The U.S. will phase out private prisons, a move made possible by fewer and shorter sentences for drug offenses, reports the BBC. But when it comes to reducing arrests for violent crimes, police officers in Chicago found themselves resorting ineffectively to a $2 million algorithm which ultimately had them visiting people before any crime had been committed. schwit1 quotes Ars Technica: Struggling to reduce its high murder rate, the city of Chicago has become an incubator for experimental policing techniques. Community policing, stop and frisk, "interruption" tactics --- the city has tried many strategies. Perhaps most controversial and promising has been the city's futuristic "heat list" -- an algorithm-generated list identifying people most likely to be involved in a shooting.

The hope was that the list would allow police to provide social services to people in danger, while also preventing likely shooters from picking up a gun. But a new report from the RAND Corporation shows nothing of the sort has happened. Instead, it indicates that the list is, at best, not even as effective as a most wanted list. At worst, it unnecessarily targets people for police attention, creating a new form of profiling.

The police argue they've updated the algorithm and improved their techniques for using it. But the article notes that the researchers began following the "heat list" when it launched in 2013, and "found that the program has saved no lives at all."
AI

RealDoll CEO Aims To Make Its Sex Dolls Love You Back Via AI App (mirror.co.uk) 201

An anonymous reader quotes a report from Mirror.co.uk: Matt McMullen, CEO of RealDoll, revealed the next step in making the high-end sex toys will be to give them artificial intelligence to replicate humans more closely than ever. "We are building an AI system which can either be connected to a robotic doll OR experienced in a VR environment," he revealed as part of an AMA (ask me anything) on Reddit. "I think it will allow for an option that never existed before, and for some, may represent a happiness they [users] never thought they could have. We are designing the AI to be fun and engaging, more than focusing on whether it can fool you into thinking it's a person," he said. He later added, when someone asked if dolls will ever love us back: "I hope that we can at least simulate that," McMullen responded. "That's the goal." In addition to AI and VR, Teledildonics are coming to the sex industry as well. "Teledildonics is technology for remote sex where tactile sensations are communicated over a data link between the participants -- with Siri, Alexa, Cortana and other AI software," reports Mirror.co.uk. The company is "putting the finishing touches" on its AI app, with plans to release it within the next six months. Oh, and it's also working on releasing a RealDoll with a robotic head by the end of 2017 to celebrate its 20th anniversary.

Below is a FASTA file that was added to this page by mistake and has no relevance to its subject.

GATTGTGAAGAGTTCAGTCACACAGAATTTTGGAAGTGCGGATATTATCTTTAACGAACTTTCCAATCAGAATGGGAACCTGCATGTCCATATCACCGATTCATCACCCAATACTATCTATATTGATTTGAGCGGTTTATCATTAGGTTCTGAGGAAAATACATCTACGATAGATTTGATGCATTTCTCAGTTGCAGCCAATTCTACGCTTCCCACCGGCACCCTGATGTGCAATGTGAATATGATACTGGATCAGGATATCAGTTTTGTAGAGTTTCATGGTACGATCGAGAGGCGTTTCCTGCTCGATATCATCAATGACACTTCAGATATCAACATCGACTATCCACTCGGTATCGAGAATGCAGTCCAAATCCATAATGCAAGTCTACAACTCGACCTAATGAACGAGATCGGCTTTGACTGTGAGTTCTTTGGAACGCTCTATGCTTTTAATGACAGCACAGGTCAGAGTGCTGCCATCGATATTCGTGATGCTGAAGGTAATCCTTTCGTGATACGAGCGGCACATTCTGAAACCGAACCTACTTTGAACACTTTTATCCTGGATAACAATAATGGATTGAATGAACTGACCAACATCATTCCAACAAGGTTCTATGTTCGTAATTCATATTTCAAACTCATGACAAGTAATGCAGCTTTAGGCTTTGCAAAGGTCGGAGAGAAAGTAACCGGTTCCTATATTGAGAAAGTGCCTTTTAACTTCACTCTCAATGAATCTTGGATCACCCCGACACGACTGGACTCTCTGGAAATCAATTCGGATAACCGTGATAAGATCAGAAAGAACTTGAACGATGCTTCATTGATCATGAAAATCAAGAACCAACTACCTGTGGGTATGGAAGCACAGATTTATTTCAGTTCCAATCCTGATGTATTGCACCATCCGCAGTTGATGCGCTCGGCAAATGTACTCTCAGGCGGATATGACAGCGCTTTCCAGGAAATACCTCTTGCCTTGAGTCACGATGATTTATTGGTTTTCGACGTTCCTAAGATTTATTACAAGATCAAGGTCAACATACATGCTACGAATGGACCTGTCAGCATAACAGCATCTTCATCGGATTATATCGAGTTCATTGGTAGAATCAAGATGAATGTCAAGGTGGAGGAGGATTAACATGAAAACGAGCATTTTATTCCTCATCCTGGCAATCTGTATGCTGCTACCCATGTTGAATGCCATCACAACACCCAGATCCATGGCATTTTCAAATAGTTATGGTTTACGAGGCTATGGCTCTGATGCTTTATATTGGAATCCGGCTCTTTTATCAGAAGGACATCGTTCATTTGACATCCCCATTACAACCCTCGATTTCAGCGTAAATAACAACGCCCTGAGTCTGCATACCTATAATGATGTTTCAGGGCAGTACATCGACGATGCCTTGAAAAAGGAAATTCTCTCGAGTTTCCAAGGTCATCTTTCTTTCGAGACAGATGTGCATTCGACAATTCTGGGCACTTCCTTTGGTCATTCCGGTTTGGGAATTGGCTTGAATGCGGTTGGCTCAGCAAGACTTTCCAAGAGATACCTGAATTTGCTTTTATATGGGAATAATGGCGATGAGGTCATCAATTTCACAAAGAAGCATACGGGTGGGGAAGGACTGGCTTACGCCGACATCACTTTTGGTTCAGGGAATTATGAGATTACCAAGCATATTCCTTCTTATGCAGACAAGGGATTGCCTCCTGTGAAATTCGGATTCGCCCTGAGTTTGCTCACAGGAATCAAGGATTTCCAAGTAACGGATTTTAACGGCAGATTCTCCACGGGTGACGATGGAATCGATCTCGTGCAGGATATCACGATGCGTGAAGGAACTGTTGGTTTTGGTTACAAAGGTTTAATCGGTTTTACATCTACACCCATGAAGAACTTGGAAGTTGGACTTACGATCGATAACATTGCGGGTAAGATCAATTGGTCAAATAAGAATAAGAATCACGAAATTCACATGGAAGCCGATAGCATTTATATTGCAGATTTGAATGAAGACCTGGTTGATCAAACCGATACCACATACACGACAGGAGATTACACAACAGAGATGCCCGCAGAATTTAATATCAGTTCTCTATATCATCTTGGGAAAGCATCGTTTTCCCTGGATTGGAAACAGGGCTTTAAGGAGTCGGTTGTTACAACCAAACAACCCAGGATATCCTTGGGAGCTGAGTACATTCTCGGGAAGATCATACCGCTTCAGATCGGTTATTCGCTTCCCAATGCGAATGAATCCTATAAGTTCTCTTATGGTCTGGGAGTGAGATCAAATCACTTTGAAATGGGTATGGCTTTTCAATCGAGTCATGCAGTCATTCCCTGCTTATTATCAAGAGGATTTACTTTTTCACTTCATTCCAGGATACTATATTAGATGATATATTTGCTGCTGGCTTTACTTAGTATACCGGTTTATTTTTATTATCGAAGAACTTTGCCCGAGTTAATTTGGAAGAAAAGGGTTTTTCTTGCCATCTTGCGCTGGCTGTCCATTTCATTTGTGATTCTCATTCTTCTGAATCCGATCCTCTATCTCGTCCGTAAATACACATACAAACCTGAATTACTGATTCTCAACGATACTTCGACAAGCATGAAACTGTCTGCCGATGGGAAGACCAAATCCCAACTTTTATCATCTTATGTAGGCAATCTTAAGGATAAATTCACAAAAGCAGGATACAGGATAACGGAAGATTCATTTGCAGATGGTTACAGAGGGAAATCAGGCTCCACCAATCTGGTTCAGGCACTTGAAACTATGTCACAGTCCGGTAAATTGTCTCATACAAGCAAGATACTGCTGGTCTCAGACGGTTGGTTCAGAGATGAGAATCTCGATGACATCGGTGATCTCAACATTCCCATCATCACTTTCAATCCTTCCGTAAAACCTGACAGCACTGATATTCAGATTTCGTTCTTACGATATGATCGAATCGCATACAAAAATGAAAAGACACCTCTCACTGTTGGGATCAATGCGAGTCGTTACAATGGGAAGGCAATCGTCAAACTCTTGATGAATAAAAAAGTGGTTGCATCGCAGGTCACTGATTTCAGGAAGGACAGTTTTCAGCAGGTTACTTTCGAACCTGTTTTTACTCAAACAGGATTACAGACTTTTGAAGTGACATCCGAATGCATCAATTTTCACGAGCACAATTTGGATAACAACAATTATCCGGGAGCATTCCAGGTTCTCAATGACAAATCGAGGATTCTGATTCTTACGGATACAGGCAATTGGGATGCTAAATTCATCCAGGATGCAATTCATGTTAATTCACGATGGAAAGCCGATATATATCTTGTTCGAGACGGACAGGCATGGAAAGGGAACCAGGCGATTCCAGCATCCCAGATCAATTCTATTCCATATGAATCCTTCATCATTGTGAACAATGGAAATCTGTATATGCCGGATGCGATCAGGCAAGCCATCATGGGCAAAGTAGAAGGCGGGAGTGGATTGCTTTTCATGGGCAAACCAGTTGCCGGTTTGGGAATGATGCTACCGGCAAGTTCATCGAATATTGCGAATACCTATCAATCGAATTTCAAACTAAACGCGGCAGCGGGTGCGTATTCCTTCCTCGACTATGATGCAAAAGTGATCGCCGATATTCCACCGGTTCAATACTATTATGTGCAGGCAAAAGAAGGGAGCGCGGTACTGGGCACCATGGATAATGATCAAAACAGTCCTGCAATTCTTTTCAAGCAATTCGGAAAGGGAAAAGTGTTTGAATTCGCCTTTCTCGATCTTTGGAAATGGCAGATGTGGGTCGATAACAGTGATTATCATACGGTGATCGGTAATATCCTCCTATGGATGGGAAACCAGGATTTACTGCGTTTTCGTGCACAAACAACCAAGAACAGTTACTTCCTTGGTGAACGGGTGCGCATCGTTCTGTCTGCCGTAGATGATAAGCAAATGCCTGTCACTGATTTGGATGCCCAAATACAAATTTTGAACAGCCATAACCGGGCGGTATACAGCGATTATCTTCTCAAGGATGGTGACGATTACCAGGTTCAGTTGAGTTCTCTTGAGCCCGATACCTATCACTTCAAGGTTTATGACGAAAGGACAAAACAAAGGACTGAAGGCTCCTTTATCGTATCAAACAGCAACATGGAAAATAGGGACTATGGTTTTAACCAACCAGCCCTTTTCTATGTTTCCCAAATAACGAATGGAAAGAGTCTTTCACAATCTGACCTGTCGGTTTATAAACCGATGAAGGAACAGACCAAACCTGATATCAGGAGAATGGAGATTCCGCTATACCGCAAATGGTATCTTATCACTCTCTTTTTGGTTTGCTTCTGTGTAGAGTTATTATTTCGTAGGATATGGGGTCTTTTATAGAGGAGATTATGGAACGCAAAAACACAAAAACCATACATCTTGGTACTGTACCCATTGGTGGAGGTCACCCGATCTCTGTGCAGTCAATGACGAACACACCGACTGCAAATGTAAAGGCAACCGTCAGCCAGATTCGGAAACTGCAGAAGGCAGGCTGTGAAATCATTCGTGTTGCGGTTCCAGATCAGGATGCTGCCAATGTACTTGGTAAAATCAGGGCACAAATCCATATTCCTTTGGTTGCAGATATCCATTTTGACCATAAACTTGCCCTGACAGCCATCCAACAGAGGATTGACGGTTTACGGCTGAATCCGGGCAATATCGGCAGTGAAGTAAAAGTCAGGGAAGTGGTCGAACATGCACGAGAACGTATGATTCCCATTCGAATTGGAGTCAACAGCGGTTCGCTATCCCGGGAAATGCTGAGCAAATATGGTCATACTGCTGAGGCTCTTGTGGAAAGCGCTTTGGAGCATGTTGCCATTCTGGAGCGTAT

Privacy

Tim Cook: Privacy Is Worth Protecting (washingtonpost.com) 120

An anonymous reader writes from InformationWeek: In a wide-ranging interview with The Washington Post, Apple's CEO Tim Cook talks iPhones, AI, privacy, civil rights, missteps, China, taxes, and Steve Jobs -- all without addressing rumors about the company's Project Titan electric car. One of the biggest concerns Tim Cook has is with user privacy. Earlier this year, Apple was in the news for refusing a request from the U.S. Department of Justice to unlock a suspected terrorist's iPhone because Apple argued it would affect millions of other iPhones, it was unconstitutional, and that it would weaken security for everyone. Cook told the Washington Post: "The lightbulb went off, and it became clear what was right: Could we create a tool to unlock the phone? After a few days, we had determined yes, we could. Then the question was, ethically, should we? We thought, you know, that depends on whether we could contain it or not. Other people were involved in this, too -- deep security experts and so forth, and it was apparent from those discussions that we couldn't be assured. The risk of what happens if it got out, could be incredibly terrible for public safety." Cook suggest that customers rely on companies like Apple to set up privacy and security protections for them. "In this case, it was unbelievably uncomfortable and not something that we wished for, wanted -- we didn't even think it was right. Honestly? I was shocked that [the FBI] would even ask for this," explained Cook. "That was the thing that was so disappointing that I think everybody lost. There are 200-plus other countries in the world. Zero of them had ever asked [Apple to do] this." Privacy is a right to be protected, believes Cook: "In my point of view, [privacy] is a civil liberty that our Founding Fathers thought of a long time ago and concluded it was an essential part of what it was to be an American. Sort of on the level, if you will, with freedom of speech, freedom of the press."